Our environment poses a constant challenge to our morality, specifically with regard to the core Jewish values of modesty and sanctity in the intimate realm. We are surrounded by what appears to be an ever-intensifying emphasis on the seductive and a continuous erosion of boundaries. This is not new for the Jewish people and was in fact a core element of the Chanukah story where many sources identify the decree of the Greeks to violate young brides, תיבעל להגמון תחילה (“Prima Nocta”), as the trigger to the revolt of the Chashmonaim.
The Torah refers to such immoral behavior as מעשה ארץ מצרים, characteristic of the Egyptians. During our first encounter with Egypt, Sarah was taken to be with Pharaoh on account of her beauty. And in this week’s parsha, Yosef faces the very same challenge from the wife of Potiphar. While Sarah was subject to force and compulsion, Yosef had to deal with seduction and temptation.
Yosef withstood the challenge, earning for himself the title יוסף הצדיק, Yosef the Righteous. He resisted the challenge by the power of his fidelity to the trust placed in him by Potiphar (איננו גדול בבית הזה ממני), his commitment to uphold the values he had seen at home (דמות דיוקנו של אביו) and his faithfulness to God’s word (וחטאתי לאלקים). It was his moral strength that would set the tone for the Jewish people’s exile in Egypt, where they would resist their environment and remain faithful to their values in this precious realm.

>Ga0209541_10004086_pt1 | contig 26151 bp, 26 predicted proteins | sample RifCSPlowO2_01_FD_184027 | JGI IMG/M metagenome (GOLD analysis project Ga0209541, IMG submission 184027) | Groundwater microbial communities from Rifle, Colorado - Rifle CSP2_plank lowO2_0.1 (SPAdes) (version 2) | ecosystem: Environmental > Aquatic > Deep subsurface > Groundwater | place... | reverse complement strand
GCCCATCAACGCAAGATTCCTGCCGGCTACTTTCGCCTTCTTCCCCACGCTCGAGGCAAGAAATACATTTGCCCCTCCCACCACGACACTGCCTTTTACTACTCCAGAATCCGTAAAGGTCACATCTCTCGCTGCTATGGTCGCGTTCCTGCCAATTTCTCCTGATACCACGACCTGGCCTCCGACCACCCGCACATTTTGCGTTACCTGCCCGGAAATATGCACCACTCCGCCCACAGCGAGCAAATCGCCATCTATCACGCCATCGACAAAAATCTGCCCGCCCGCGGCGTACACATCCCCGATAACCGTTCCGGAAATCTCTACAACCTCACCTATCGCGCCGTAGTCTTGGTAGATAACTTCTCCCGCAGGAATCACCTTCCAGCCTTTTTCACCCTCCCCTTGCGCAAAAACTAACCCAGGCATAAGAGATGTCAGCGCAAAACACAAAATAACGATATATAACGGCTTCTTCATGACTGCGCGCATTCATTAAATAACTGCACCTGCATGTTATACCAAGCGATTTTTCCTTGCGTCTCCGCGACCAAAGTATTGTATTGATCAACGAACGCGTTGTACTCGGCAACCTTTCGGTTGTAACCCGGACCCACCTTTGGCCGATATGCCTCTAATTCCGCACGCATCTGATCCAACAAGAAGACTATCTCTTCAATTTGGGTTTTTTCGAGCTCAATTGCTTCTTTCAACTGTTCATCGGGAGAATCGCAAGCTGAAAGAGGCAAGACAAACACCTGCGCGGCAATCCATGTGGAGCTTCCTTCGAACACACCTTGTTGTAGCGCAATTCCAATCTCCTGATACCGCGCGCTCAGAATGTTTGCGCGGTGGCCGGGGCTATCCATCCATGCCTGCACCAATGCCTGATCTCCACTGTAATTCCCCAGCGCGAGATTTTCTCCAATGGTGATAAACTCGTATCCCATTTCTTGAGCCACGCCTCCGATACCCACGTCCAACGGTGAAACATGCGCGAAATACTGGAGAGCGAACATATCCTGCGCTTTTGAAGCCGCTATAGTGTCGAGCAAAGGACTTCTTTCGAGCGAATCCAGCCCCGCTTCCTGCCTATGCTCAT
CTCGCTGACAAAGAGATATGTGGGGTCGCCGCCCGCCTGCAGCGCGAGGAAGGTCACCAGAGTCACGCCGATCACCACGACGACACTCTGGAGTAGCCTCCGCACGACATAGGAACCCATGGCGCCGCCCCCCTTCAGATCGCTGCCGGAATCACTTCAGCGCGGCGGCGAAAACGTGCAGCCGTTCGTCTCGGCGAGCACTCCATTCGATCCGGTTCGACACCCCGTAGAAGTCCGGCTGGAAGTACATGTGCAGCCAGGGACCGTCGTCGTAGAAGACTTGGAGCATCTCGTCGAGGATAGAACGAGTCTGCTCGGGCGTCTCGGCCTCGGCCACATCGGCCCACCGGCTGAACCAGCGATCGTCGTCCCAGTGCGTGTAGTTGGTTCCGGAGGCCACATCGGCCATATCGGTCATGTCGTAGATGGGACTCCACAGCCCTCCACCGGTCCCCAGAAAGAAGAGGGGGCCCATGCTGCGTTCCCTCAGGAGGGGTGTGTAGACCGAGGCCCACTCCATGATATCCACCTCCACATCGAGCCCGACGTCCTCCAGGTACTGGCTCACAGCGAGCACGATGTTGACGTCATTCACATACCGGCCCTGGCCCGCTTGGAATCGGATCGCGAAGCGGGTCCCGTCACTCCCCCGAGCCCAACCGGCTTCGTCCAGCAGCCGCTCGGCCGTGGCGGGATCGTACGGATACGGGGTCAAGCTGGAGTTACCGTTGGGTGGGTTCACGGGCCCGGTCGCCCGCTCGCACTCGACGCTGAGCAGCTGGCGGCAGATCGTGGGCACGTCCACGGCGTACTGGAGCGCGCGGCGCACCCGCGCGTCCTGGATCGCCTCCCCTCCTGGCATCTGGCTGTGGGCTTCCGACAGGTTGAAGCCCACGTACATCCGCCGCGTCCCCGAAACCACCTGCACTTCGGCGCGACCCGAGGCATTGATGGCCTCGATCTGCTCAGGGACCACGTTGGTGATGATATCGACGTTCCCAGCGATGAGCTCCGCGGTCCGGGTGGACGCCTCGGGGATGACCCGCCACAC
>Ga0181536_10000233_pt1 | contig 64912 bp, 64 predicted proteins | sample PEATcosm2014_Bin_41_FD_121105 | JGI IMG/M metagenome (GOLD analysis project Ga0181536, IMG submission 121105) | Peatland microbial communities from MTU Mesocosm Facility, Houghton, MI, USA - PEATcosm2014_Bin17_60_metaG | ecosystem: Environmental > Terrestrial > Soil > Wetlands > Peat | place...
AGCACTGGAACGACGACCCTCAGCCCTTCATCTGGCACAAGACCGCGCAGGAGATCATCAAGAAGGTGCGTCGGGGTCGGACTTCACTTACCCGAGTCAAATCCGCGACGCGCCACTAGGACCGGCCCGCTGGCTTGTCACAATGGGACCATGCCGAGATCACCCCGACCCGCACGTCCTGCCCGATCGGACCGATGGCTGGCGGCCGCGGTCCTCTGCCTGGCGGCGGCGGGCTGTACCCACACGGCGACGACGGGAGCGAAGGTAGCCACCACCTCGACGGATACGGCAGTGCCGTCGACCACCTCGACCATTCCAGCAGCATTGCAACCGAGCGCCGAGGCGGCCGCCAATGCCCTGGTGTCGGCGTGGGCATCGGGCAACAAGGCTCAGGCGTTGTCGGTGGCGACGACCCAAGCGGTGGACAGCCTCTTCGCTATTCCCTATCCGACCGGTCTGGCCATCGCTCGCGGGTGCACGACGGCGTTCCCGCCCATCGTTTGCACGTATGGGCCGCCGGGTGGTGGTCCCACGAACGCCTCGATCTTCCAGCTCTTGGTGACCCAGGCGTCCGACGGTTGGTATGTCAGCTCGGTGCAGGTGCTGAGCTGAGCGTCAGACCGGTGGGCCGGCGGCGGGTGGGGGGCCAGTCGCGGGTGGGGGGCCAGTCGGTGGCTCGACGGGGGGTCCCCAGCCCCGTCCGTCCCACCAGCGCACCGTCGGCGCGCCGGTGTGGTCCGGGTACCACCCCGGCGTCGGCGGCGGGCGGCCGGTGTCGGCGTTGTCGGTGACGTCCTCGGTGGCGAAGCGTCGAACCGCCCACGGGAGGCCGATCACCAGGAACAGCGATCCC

We are no longer in Egypt and the Greeks are long gone as a force to be reckoned with, yet the moral challenge they posed continues to confront us. Like Yosef and the Chashmonaim, we will overcome this challenge by strengthening our commitment to interpersonal trust, loyalty to tradition and faithfulness to God’s word.
Rabbi Moshe Hauer is executive vice president of the Orthodox Union (OU), the nation’s largest Orthodox Jewish umbrella organization.